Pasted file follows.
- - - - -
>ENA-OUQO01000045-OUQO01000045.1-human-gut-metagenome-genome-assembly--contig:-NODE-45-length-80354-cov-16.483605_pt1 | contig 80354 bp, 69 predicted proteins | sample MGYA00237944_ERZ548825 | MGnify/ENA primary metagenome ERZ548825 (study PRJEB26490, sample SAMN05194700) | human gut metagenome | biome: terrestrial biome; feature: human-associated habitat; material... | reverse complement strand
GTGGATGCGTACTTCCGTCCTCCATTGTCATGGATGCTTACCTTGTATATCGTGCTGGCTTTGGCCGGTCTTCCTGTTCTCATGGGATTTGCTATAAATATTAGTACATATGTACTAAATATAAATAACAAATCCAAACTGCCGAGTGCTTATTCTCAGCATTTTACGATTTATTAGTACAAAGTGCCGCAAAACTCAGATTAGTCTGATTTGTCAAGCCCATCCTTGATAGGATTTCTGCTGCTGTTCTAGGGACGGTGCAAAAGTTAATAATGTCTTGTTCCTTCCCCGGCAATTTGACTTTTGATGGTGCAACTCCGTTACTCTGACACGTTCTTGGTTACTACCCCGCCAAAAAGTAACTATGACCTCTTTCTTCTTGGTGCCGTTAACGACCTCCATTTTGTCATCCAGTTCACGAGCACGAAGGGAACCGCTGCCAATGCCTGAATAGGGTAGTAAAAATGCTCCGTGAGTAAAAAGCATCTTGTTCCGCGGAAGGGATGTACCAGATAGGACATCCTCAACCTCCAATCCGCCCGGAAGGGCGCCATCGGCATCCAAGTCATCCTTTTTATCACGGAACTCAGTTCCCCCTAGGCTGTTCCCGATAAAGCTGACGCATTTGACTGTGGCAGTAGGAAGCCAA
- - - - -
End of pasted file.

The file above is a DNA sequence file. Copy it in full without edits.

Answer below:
>ENA-OUQO01000045-OUQO01000045.1-human-gut-metagenome-genome-assembly--contig:-NODE-45-length-80354-cov-16.483605_pt1 | contig 80354 bp, 69 predicted proteins | sample MGYA00237944_ERZ548825 | MGnify/ENA primary metagenome ERZ548825 (study PRJEB26490, sample SAMN05194700) | human gut metagenome | biome: terrestrial biome; feature: human-associated habitat; material... | reverse complement strand
GTGGATGCGTACTTCCGTCCTCCATTGTCATGGATGCTTACCTTGTATATCGTGCTGGCTTTGGCCGGTCTTCCTGTTCTCATGGGATTTGCTATAAATATTAGTACATATGTACTAAATATAAATAACAAATCCAAACTGCCGAGTGCTTATTCTCAGCATTTTACGATTTATTAGTACAAAGTGCCGCAAAACTCAGATTAGTCTGATTTGTCAAGCCCATCCTTGATAGGATTTCTGCTGCTGTTCTAGGGACGGTGCAAAAGTTAATAATGTCTTGTTCCTTCCCCGGCAATTTGACTTTTGATGGTGCAACTCCGTTACTCTGACACGTTCTTGGTTACTACCCCGCCAAAAAGTAACTATGACCTCTTTCTTCTTGGTGCCGTTAACGACCTCCATTTTGTCATCCAGTTCACGAGCACGAAGGGAACCGCTGCCAATGCCTGAATAGGGTAGTAAAAATGCTCCGTGAGTAAAAAGCATCTTGTTCCGCGGAAGGGATGTACCAGATAGGACATCCTCAACCTCCAATCCGCCCGGAAGGGCGCCATCGGCATCCAAGTCATCCTTTTTATCACGGAACTCAGTTCCCCCTAGGCTGTTCCCGATAAAGCTGACGCATTTGACTGTGGCAGTAGGAAGCCAA